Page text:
Huh. Brodeur has better save percentages after the 2004 lockout as opposed to when he was in his prime earlier. Granted, I'd love to have seen the splits for his amazing 1996-97 season (92.7% total save percentage - yeah, total) included; that may balance this out further. Still, it seems that his relatively poor even strength save percentage from 2010-11 is somewhat balanced out by the amazing 93.3% he posted in his injury-shortened 2008-09 season; and the other four seasons aren't dragged down too much.
Here's a question: what happened prior to the lockout that caused Brodeur to not put up similar numbers? I suspect it may be a function of the awesome defense in front of him (and potentially scorer bias) reducing the number of shots, thereby driving percentages down. Since Stevens, Niedermayer, et. al. were gone in 2005-06 along with some changes in the game that led to more attacking play, shots against at evens went up by about 200, Brodeur just made more saves, and the percentages improved even with allowing a few more goals.
Jumping back to the special teams, check out the standard deviations (S.D.) for power play and shorthanded situations and compare them to the even strength standard deviations. The difference is quite stark. A higher standard deviation means there's more variability. I didn't think that bearing out in the results is too surprising. With power plays and shorthanded situations, there's more variation because those situations aren't always guaranteed. The Devils don't draw a lot of penalties, they don't take a lot of them, and it varies from game to game whether the ref even calls them. That's just for the situations themselves, whether the other team does anything on them is another factor. While the population size isn't large, it (further) justifies looking at even strength percentages for evidence of Brodeur's performance.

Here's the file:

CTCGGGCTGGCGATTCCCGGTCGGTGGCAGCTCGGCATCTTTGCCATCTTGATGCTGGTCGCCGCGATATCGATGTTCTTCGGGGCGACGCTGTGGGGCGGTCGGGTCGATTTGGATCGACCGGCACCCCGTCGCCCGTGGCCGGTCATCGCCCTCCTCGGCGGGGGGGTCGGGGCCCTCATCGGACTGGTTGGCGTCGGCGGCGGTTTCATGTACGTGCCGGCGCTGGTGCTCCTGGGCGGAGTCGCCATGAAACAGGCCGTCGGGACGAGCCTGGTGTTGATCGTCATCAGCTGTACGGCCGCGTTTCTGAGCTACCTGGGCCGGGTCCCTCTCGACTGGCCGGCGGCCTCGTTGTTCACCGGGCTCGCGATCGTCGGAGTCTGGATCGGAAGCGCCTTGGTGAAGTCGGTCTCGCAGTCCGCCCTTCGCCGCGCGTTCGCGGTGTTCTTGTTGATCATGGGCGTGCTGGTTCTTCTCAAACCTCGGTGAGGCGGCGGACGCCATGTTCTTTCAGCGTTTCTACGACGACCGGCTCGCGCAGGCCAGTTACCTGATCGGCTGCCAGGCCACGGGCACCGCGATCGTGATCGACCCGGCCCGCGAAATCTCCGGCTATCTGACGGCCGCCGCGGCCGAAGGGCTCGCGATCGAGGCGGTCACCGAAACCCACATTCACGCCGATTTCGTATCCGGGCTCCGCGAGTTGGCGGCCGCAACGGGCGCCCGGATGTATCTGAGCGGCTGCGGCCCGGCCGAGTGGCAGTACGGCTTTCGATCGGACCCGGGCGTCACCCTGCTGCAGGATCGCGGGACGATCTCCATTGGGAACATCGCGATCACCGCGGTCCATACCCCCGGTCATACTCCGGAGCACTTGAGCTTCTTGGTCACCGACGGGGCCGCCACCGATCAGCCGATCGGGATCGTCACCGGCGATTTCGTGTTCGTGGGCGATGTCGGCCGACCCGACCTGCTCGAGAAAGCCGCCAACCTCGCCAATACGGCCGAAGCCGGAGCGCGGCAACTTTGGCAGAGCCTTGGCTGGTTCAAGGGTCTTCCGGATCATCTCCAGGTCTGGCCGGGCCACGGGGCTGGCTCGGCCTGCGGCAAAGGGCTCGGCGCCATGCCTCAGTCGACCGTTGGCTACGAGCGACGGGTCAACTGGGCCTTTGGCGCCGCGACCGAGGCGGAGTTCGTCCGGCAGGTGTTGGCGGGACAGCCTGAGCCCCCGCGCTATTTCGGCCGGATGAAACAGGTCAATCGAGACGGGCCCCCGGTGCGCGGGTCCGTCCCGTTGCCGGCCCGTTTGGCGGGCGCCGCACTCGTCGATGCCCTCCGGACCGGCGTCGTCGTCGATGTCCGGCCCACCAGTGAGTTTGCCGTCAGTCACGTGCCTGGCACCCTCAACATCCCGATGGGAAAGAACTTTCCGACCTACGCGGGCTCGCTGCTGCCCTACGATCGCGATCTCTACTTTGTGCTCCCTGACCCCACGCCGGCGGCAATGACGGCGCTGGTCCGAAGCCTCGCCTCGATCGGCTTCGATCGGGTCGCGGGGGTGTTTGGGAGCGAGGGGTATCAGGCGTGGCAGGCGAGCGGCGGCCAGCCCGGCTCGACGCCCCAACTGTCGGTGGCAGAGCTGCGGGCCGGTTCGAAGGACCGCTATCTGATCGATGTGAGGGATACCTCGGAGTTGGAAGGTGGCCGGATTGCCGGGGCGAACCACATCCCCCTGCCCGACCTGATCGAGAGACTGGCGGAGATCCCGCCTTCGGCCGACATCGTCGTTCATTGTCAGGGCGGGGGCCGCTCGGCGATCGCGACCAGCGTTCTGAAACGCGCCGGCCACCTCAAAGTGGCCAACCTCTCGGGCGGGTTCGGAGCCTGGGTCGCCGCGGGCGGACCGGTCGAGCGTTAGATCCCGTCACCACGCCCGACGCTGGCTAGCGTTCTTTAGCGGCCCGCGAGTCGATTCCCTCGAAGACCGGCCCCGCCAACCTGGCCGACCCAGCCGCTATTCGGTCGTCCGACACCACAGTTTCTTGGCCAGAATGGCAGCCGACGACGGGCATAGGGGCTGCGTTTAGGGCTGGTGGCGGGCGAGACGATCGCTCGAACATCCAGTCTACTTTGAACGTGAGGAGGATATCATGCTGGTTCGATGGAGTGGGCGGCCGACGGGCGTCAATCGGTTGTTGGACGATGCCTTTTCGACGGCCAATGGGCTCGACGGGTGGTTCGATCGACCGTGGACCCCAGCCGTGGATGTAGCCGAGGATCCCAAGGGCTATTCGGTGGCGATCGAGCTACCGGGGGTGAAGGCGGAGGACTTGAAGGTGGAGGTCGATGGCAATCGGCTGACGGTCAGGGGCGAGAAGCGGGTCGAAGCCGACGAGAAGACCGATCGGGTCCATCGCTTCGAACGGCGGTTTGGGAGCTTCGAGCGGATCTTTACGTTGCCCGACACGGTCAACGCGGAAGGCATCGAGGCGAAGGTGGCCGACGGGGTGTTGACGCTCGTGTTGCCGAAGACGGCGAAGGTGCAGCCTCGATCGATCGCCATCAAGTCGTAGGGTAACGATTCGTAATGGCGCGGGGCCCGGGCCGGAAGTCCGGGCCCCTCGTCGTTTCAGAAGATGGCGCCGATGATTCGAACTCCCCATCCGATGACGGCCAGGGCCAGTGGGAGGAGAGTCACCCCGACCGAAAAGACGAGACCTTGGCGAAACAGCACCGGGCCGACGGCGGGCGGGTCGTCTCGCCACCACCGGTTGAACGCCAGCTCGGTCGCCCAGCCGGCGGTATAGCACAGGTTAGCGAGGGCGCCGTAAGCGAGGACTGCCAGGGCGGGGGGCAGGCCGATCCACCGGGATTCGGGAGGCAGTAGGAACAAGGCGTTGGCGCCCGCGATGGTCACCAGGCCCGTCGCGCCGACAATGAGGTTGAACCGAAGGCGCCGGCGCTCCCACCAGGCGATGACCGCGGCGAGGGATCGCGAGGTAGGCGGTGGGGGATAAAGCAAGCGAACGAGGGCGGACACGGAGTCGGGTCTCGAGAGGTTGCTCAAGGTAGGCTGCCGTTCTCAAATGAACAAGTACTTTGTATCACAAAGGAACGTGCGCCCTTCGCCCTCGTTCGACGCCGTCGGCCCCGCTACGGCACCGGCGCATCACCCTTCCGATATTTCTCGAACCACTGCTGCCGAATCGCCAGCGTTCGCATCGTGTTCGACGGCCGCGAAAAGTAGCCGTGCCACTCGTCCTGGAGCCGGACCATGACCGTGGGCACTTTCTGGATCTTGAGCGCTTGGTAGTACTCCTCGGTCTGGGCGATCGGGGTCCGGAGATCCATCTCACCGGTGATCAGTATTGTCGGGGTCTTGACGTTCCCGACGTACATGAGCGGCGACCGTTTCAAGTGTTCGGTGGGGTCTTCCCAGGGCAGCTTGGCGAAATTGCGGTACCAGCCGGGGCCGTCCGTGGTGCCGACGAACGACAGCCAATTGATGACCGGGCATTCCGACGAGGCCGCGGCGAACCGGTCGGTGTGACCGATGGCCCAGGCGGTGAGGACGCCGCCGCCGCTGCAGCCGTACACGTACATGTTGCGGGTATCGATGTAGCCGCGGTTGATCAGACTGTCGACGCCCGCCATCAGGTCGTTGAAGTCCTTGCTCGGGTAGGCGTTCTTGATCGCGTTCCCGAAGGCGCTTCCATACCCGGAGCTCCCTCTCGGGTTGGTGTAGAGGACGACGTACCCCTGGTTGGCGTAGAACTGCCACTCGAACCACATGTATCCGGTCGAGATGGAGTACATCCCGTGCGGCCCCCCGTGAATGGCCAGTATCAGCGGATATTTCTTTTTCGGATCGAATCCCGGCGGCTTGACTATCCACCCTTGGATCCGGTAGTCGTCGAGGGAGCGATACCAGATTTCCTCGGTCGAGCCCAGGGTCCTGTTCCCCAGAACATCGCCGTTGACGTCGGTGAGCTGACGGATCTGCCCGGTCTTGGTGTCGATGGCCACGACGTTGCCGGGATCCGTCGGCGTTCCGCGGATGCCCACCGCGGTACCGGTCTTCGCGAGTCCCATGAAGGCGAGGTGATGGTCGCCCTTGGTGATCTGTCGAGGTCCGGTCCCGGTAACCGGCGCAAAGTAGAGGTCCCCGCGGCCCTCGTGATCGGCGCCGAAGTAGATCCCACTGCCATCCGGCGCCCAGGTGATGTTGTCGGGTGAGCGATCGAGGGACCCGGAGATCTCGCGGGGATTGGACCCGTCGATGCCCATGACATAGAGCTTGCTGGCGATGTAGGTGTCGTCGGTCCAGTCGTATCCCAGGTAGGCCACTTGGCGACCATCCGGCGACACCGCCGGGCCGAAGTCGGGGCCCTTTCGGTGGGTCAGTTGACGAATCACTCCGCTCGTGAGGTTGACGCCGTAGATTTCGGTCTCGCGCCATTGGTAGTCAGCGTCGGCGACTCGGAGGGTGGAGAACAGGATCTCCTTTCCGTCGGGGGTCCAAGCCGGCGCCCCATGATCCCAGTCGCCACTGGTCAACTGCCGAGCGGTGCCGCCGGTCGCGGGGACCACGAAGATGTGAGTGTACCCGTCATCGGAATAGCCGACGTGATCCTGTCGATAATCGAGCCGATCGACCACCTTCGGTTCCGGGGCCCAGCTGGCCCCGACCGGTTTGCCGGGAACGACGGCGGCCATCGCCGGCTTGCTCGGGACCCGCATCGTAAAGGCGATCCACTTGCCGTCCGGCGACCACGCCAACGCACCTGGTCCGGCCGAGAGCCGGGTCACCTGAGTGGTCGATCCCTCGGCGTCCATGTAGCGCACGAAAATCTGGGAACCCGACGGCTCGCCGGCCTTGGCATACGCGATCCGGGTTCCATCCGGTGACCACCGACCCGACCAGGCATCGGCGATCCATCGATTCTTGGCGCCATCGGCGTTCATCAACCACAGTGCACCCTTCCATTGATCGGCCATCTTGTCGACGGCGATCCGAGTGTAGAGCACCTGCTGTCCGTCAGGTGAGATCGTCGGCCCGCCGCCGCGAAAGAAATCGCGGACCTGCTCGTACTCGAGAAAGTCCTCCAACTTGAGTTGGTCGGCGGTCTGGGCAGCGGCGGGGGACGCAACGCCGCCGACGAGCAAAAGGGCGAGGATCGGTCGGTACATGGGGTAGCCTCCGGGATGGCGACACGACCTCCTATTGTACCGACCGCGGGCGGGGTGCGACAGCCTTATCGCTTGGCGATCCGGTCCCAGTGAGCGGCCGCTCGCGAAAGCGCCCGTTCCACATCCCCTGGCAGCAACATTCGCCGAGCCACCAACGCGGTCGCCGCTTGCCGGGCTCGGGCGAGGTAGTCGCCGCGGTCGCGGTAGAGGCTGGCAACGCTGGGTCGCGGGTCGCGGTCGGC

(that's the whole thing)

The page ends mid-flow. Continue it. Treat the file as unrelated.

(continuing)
So if you're thinking about what Brodeur really needs to do for 2011-12 to have a better season, then I suggest looking at even strength play. It doesn't vary much from season to season; and the fact it went down by .012 last season could be a reason to be a little concerned. As for special team situations, count on a few shorthanded goals that will surely be enraging and count on a sub-90% percentage on the power play. It may more constructive to hope the Devils remain near the bottom in the league in taking calls; and hope the power play units don't make too many heinous errors.
However, as I'll show tomorrow in the summary of the goals allowed review, I don't think Brodeur needs to do too much different in 2011-12. Until then, what do you think of these percentages? What do you make of the notion that the even strength percentage is less variable and higher than save percentages for either special team situations? Are you more convinced of using even strength save percentages instead of total save percentage? Don't you wish the league would have these numbers going further back than 1997-98? Please leave your answers and other thoughts about Brodeur after the jump.